According to this same source:

  • 100 mg of caffeine per day can lead to physical dependence and withdrawal symptoms upon ceasing to consume caffeine.

  • 200 mg of caffeine per day can increase anxiety ratings and induce panic attacks for some individuals.

  • Caffeine intoxication (see DSM-IV-TR symptoms listed in this article) can occur for some individuals when they consume caffeine in excess of 250 mg (more than 2-3 cups of brewed coffee) per day.

So let's look at how much caffeine is included in various caffeinated beverages to make a comparison.
(Source: Mayo Clinic's Nutrition and Healthy Eating.)

  • Now I know why some of you are drinking the Mountain Dew in the morning. It is a soda with one of the highest amounts of caffeine. A 12 ounce can of Mountain Dew has a whopping 54 mg of caffeine in it.

  • 12 ounces of Dr. Pepper has approximately 42-44 mg of caffeine.

  • Diet Coke has more caffeine in it than the non-diet version. A 12 ounce Diet Coke has 47 mg of caffeine as compared to 35 mg in the same sized can of Coca-Cola Classic.

  • Sodas like 7Up, Sprite, and Mug Root Beer are reported to have no caffeine.

  • An 8.3 oz red bull energy drink has 76 mg of caffeine.

  • I am finding out that one of my favorite beverages contains a lot of caffeine A 16 oz Starbucks Tazo Chai Tea Latte has about 100 mg of caffeine. Yikes!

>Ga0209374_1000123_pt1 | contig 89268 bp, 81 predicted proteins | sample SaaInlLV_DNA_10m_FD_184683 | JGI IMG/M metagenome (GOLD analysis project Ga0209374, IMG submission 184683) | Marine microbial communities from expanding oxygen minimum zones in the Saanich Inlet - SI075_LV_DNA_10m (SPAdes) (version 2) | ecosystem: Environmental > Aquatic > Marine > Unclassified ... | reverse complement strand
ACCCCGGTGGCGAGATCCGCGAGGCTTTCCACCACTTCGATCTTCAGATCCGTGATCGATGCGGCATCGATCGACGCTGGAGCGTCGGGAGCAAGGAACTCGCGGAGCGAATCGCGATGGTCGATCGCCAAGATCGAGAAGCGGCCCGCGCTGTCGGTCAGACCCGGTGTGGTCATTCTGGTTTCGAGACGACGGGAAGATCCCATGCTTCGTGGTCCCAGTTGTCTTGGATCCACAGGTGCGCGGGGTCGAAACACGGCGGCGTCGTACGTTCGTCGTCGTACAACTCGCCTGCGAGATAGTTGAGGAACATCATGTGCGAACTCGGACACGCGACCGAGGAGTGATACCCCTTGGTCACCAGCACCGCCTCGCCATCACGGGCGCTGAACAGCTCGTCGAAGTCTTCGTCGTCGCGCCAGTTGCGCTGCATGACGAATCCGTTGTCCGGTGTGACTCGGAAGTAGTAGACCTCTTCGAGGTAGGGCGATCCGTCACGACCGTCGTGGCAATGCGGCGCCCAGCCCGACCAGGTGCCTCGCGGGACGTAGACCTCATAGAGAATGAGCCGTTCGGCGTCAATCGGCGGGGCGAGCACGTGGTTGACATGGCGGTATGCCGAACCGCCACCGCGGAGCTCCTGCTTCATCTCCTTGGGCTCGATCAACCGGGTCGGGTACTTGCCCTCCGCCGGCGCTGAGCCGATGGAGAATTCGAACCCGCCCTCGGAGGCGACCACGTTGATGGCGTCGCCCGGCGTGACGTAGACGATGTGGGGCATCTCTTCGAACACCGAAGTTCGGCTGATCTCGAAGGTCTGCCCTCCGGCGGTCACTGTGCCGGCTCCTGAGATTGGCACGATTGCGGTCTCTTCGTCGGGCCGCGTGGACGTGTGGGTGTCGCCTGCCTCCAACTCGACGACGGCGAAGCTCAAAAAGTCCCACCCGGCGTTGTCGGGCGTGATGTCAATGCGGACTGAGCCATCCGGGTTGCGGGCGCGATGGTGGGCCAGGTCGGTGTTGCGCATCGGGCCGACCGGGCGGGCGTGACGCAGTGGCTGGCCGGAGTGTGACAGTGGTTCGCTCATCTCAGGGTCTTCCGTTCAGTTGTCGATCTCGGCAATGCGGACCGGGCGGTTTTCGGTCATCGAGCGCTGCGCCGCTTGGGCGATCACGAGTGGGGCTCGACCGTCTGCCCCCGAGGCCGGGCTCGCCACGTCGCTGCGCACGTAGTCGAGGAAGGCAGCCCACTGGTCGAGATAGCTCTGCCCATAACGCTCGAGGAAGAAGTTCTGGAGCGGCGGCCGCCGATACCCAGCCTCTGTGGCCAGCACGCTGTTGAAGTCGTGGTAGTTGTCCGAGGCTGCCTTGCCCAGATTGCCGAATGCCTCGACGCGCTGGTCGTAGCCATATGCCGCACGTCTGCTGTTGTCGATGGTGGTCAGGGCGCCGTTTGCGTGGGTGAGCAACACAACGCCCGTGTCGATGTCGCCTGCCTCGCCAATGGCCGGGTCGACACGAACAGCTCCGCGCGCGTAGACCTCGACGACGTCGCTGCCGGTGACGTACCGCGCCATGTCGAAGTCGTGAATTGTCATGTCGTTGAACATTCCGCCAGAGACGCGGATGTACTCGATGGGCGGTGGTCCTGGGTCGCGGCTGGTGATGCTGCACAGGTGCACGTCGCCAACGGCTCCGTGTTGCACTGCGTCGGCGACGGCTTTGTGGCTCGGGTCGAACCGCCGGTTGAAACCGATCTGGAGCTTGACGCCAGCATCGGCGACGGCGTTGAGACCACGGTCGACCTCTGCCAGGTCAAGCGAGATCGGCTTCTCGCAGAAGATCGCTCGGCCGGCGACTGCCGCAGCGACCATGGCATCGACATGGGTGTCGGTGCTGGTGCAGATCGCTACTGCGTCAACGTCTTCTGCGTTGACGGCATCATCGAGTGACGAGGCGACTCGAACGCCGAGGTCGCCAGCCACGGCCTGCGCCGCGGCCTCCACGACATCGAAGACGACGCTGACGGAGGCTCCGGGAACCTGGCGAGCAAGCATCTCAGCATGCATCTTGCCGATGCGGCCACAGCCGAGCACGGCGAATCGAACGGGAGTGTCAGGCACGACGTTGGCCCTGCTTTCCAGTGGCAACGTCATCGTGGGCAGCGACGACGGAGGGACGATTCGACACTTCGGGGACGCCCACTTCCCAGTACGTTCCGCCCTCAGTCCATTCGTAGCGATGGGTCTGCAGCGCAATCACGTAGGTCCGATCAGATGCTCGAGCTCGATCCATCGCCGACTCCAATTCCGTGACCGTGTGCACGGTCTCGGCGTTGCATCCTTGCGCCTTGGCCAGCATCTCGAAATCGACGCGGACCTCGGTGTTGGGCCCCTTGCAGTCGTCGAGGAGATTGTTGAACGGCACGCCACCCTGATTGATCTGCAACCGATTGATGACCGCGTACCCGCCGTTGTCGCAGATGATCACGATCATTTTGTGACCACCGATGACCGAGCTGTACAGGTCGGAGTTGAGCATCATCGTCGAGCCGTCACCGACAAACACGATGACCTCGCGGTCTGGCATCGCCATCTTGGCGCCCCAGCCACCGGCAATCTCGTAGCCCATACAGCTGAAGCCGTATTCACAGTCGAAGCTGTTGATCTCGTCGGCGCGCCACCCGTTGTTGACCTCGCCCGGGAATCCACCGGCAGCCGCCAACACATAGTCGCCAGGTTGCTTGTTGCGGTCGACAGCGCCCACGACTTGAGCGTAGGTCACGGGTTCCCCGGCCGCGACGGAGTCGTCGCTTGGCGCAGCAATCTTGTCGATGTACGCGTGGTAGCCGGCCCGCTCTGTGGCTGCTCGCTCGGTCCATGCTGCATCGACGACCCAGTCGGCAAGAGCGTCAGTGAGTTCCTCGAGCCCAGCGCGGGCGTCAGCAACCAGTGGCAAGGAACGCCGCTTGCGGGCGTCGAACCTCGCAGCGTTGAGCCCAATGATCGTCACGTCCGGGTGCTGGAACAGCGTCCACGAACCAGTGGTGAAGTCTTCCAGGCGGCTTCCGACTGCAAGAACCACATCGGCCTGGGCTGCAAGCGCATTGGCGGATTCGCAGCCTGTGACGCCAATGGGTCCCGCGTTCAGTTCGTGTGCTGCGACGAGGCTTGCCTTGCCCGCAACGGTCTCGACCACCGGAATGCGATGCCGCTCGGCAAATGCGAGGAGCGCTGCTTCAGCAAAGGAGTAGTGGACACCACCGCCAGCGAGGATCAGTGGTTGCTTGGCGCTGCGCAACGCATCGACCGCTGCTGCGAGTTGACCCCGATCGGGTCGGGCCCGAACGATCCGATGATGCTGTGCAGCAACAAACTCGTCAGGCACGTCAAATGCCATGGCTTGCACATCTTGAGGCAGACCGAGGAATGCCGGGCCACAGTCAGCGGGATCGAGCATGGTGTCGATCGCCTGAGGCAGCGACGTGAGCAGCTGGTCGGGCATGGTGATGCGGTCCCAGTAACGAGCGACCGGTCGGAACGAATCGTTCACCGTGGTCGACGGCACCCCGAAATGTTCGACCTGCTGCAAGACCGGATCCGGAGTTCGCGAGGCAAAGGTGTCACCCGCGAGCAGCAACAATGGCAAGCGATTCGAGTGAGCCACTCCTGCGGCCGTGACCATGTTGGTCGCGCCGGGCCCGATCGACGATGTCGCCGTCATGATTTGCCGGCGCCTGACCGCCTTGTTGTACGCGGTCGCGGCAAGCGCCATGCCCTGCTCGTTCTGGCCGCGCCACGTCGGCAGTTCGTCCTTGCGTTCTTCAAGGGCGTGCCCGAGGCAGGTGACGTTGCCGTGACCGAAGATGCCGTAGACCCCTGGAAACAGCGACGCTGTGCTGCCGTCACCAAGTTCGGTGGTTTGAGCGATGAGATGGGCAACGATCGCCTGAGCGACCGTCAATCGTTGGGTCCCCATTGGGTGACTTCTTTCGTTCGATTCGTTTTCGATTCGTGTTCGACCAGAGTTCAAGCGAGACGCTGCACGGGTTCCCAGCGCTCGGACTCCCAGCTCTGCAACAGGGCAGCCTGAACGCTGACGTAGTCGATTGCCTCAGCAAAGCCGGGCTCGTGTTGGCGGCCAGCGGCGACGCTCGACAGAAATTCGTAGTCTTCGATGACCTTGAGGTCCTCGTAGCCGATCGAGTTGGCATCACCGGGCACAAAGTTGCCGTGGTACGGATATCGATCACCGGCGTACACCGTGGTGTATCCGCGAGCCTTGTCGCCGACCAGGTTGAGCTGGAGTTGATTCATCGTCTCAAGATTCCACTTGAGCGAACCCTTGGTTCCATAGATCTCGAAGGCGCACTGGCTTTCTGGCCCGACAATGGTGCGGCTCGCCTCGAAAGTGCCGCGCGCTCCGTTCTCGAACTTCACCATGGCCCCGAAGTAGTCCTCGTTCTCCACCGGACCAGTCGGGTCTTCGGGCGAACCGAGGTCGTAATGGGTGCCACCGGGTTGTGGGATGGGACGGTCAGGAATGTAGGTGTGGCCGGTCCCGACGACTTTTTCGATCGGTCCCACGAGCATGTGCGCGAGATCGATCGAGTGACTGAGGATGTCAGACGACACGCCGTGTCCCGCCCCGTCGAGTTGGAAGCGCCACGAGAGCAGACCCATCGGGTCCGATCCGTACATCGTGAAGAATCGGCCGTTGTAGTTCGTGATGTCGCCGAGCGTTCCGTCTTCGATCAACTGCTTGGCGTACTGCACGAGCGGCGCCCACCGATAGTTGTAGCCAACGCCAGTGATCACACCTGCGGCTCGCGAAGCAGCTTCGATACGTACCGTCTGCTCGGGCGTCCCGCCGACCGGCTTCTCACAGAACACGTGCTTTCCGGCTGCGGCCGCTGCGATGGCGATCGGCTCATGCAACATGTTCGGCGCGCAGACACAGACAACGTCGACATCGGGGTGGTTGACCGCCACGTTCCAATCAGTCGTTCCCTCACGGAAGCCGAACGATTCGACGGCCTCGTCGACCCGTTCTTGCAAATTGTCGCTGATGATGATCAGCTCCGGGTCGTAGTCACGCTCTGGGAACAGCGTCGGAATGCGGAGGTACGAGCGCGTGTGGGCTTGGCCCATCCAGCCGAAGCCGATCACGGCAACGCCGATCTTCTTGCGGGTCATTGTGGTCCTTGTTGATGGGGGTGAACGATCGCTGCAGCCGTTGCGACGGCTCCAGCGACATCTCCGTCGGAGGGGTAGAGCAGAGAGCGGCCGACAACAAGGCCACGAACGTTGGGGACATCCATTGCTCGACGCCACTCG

• A regular generic 8 oz cup of brewed coffee has a range of 95-200 mg of caffeine.

  • Decaffeinated coffee usually still contains a little caffeine. An 8 ounce cup of generic decaf coffee can contain between 2-12 mg of caffeine.

  • A 16 oz Starbucks vanilla latte has about 150 mg of caffeine in it.

You do the math. How much caffeine are you consuming in a day do you guesstimate? Do you feel that your caffeine consumption is causing you to be more nervous or prone to anxiety attacks? In my next post we will be discussing how to break an addiction to caffeine and how to deal with withdrawals. Stay tuned!


American Psychiatric Association. Diagnostic and Statistical Manual of Mental Disorders, Fourth Edition Text Revision (DSM-IV-TR). Washington, DC: 2000:212-5, 708-9.

Broderick PJ, Benjamin AB, Dennis LW. Caffeine and psychiatric medication interactions: a review. J Okla State Med Assoc. Aug 2005;98(8):380-4

Nardi AE, Valenca AM, Nascimento I, Freire RC, Veras AB, de-Melo-Neto VL, et al. A caffeine challenge test in panic disorder patients, their healthy first-degree relatives, and healthy controls. Depress Anxiety. 2008;25(10):847-53

Anne Windermere
Meet Our Writer
Anne Windermere

These articles were written by a longtime HealthCentral community member who shared valuable insights from her experience living with multiple chronic health conditions. She used the pen name "Merely Me."